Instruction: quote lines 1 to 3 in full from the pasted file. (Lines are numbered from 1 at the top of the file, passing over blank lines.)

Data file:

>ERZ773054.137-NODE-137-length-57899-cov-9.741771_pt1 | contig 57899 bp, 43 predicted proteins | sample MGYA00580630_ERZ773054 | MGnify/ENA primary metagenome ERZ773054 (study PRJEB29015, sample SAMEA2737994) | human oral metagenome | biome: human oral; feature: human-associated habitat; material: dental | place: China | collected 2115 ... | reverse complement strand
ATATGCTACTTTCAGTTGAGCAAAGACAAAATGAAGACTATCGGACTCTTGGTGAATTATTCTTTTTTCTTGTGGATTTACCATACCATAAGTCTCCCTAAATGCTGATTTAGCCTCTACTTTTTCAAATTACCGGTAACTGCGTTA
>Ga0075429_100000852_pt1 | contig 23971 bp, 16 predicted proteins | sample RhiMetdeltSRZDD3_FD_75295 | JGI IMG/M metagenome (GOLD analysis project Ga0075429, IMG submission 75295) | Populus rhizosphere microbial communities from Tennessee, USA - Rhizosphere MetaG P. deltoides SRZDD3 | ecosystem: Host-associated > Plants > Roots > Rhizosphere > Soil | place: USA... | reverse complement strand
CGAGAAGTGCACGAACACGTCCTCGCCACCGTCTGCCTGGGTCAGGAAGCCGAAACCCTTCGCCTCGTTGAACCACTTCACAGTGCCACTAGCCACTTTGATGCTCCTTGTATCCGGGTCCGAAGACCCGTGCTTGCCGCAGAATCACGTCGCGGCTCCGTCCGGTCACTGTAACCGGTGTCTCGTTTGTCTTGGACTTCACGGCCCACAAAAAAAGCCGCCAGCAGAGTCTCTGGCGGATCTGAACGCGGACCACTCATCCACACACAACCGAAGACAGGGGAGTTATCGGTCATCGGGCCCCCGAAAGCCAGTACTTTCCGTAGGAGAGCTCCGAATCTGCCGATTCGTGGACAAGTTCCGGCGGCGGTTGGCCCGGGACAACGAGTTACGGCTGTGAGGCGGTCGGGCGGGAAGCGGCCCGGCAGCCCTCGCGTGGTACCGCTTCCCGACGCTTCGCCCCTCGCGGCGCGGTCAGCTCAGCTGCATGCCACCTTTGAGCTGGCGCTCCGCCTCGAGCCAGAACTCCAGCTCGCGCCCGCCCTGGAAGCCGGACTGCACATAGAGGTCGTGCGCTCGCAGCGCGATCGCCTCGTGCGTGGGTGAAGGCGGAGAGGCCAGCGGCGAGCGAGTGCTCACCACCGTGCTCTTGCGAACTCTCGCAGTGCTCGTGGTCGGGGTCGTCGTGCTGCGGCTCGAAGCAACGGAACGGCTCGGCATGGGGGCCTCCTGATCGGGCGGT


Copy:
>ERZ773054.137-NODE-137-length-57899-cov-9.741771_pt1 | contig 57899 bp, 43 predicted proteins | sample MGYA00580630_ERZ773054 | MGnify/ENA primary metagenome ERZ773054 (study PRJEB29015, sample SAMEA2737994) | human oral metagenome | biome: human oral; feature: human-associated habitat; material: dental | place: China | collected 2115 ... | reverse complement strand
ATATGCTACTTTCAGTTGAGCAAAGACAAAATGAAGACTATCGGACTCTTGGTGAATTATTCTTTTTTCTTGTGGATTTACCATACCATAAGTCTCCCTAAATGCTGATTTAGCCTCTACTTTTTCAAATTACCGGTAACTGCGTTA
>Ga0075429_100000852_pt1 | contig 23971 bp, 16 predicted proteins | sample RhiMetdeltSRZDD3_FD_75295 | JGI IMG/M metagenome (GOLD analysis project Ga0075429, IMG submission 75295) | Populus rhizosphere microbial communities from Tennessee, USA - Rhizosphere MetaG P. deltoides SRZDD3 | ecosystem: Host-associated > Plants > Roots > Rhizosphere > Soil | place: USA... | reverse complement strand